In Boston, Nick Cafardo wrote there "should have been a succession plan" for MLB Commissioner Bud Selig a year ago, when it was known he "would be ending his tenure." There is "no doubt that Selig would pick" MLB COO Rob Manfred to be the next commissioner. Owners "have fallen in line with Selig's recommendations and leadership, so it would seem out of character for them not to seriously consider Manfred when he would continue Selig's vision." One owner said, "Everyone is trying to keep an open mind, but the lead horse is Manfred. The owners I speak to feel comfortable with him to keep things going in the right direction. Bud's input is extremely important and we know that Rob would be Bud's first choice" (BOSTON GLOBE, 7/6).
WORK IN PROGRESS: ESPN.com's John Clayton noted the NFL "is working" on a developmental league. It "knows there are numbers of investors willing to put together developmental leagues for them." The NFL is "waiting for the right option, and I believe it will do something." Clayton: "I just don't know when." Too many "good, young players are falling through the cracks." When a team "loses a starting player to injury, the pool of potential replacements is poor." Owners "know that, but they don't want to create a loss-leader to solve the problem when they can have outside investors pay to be aligned with the NFL" (ESPN.com, 7/6).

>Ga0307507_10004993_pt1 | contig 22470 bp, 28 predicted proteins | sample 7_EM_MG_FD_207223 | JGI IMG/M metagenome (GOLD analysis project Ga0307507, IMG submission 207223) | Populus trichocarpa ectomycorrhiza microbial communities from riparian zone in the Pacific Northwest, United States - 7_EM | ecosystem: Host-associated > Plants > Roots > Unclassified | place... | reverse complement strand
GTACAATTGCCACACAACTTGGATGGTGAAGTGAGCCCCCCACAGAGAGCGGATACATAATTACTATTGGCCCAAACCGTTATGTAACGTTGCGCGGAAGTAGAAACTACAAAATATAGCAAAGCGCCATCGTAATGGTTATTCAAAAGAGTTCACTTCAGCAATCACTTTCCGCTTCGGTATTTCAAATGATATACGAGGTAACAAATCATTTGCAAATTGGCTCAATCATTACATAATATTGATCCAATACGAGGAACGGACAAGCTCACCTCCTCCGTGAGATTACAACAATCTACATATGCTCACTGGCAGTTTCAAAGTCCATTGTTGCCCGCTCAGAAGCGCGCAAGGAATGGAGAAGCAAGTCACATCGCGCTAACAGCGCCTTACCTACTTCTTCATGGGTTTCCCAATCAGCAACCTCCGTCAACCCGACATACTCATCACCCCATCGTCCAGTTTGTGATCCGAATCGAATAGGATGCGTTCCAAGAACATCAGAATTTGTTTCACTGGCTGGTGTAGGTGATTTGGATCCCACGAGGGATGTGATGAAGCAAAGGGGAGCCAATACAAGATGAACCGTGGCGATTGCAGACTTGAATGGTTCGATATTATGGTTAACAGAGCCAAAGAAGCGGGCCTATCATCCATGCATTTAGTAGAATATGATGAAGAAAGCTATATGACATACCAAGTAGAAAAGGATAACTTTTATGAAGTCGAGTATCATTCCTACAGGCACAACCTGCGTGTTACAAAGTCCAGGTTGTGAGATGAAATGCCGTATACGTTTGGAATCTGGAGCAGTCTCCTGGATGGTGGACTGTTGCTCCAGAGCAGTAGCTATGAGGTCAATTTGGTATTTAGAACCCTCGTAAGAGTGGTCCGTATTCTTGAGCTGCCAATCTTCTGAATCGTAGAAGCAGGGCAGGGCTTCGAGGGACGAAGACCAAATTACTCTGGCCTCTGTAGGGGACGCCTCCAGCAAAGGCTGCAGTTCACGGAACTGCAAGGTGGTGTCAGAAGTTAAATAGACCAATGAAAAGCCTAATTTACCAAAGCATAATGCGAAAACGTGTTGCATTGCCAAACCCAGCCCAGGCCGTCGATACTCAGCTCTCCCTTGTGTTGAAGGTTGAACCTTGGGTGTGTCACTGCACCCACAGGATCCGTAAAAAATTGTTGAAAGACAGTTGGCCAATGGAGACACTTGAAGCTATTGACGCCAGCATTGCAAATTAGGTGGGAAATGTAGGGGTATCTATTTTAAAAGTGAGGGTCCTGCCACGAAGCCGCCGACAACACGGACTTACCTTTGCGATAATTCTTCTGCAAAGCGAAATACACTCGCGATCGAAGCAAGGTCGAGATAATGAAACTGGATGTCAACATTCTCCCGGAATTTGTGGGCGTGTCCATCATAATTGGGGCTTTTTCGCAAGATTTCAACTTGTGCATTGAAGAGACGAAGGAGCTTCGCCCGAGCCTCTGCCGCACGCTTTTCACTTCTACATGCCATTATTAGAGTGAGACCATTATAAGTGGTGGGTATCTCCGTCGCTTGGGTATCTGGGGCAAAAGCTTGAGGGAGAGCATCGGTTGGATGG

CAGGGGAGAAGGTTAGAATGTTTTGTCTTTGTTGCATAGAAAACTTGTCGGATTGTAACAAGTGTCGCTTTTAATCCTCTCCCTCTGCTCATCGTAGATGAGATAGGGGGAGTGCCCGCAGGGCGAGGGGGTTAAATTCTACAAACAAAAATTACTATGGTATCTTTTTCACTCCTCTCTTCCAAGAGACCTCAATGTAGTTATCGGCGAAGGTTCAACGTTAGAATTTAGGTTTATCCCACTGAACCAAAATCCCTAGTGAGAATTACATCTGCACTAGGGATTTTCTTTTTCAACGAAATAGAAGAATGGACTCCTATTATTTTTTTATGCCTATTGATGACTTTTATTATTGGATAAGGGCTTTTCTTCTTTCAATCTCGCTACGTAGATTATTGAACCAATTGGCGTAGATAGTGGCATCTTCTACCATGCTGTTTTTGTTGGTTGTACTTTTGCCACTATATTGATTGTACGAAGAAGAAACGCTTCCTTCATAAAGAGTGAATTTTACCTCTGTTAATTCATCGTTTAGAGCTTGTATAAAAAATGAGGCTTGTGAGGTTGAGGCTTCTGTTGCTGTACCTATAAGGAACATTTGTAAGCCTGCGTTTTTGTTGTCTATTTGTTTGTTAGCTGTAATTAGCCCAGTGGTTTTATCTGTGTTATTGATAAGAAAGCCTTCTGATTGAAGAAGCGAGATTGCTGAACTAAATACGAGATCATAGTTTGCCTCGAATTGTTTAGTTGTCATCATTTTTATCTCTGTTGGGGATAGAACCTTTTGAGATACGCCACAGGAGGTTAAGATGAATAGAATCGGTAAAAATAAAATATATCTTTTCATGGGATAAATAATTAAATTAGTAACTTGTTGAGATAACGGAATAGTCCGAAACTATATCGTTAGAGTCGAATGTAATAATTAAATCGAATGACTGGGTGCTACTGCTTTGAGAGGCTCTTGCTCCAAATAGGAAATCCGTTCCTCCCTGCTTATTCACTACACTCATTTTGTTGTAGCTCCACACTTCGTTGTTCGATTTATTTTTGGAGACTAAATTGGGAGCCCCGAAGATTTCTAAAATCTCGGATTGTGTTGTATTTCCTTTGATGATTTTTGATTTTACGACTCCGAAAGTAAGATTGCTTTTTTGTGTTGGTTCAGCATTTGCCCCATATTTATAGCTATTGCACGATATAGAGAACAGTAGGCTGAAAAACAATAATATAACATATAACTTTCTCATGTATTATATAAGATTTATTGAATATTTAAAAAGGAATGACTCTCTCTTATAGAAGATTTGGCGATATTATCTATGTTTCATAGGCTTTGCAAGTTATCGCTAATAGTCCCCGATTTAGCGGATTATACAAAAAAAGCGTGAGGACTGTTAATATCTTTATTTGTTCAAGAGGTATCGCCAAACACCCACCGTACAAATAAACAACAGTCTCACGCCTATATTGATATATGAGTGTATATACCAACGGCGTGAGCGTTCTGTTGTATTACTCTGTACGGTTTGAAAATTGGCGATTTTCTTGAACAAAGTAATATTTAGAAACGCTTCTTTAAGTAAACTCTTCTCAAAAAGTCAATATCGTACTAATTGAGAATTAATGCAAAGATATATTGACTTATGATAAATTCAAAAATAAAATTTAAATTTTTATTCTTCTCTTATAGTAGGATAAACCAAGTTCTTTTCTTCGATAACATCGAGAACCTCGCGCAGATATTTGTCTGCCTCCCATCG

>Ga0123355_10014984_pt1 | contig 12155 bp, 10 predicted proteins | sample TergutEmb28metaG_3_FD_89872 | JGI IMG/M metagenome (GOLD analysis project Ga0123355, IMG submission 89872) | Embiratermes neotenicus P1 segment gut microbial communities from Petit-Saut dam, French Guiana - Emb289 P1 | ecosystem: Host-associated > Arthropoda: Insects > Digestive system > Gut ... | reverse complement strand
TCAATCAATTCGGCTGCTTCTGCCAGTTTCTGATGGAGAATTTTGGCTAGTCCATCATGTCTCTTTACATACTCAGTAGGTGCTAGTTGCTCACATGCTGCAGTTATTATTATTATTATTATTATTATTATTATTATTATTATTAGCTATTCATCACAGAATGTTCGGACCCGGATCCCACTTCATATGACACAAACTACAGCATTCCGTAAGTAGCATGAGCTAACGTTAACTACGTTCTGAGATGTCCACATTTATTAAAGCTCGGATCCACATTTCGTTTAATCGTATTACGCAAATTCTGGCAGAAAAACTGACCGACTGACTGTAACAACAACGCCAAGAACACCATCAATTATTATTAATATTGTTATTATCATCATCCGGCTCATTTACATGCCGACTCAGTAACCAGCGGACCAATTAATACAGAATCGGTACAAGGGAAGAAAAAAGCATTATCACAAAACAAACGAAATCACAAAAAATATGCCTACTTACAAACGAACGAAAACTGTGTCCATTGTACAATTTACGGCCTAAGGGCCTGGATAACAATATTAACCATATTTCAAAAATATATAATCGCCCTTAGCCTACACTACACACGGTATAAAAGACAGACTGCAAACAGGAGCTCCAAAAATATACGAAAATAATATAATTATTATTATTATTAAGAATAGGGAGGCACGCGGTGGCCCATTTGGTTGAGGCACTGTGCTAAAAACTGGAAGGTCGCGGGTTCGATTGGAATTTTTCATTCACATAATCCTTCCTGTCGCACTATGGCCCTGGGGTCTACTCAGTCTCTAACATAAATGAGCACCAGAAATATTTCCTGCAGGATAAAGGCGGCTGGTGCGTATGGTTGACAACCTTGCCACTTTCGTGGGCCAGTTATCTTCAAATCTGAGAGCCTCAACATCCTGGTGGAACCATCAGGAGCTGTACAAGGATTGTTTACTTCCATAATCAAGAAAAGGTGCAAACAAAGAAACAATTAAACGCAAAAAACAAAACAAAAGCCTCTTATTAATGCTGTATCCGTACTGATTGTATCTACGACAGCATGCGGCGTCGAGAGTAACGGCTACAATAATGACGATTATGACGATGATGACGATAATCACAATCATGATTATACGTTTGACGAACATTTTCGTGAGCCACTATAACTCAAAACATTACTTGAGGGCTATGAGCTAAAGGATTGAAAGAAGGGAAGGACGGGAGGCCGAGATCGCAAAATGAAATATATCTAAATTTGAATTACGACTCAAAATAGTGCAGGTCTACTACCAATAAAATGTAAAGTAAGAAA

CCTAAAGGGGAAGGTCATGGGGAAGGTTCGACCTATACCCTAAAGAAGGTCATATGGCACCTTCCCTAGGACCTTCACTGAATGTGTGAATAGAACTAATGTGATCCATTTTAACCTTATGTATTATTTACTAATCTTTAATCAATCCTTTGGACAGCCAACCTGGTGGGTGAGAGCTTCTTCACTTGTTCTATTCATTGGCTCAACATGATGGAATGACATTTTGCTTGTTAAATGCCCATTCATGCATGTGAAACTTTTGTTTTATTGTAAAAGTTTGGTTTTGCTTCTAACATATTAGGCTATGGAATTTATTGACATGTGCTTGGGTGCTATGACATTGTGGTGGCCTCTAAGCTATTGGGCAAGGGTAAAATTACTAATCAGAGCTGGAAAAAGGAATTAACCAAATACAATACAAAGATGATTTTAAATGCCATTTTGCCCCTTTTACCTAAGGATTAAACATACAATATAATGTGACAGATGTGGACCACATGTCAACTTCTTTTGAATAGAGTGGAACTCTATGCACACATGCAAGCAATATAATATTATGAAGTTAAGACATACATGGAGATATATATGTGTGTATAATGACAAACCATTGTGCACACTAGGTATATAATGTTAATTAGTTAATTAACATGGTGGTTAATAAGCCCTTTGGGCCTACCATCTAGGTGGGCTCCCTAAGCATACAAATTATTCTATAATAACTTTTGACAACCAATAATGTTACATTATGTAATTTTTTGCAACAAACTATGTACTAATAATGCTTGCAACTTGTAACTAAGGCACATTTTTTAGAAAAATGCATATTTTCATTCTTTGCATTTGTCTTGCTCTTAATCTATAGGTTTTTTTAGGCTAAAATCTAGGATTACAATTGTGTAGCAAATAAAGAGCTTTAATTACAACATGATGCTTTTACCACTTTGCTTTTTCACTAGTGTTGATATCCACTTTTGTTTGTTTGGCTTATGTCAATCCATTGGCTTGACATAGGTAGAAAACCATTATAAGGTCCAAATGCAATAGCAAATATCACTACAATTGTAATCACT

LAUGHING ALL THE WAY TO THE BANK: SI.com's Jon Wertheim noted the prize money increases for this year's Wimbledon "are really dramatic." Reach the round of 16 in singles "and win $200,000?" That was the "size of a finalist's check not long ago -- and the winner's check at certain tour events now." This "further dilutes the importance of run-of-the-mill tour events and emphasizes the Slams' supremacy." Acting on "behalf of the players, the tours were the driving forces behind these increases." But you "can't help but fear this has come at the expense of the tournament constituents" (SI.com, 7/6).
NO SUCH THING AS BAD PRESS: In Rochester, Jeff Di Veronica wrote for U.S. Soccer and the NWSL to "improve the second-year league's visibility," its biggest stars need to "stand in front of the cameras and talk to the media, even when the spotlight is there for the wrong reasons." That is how the message gets out, "at least in part," that Reign G Hope Solo is on a squad that is "having the greatest season in women's professional soccer history." It "doesn't mean it'll end up on ESPN unless Solo does or says something silly or unprofessional, it just means it gives the NWSL a chance to gain some extra interest, so new fans know it exists" (ROCHESTER DEMOCRAT & CHRONICLE, 7/4).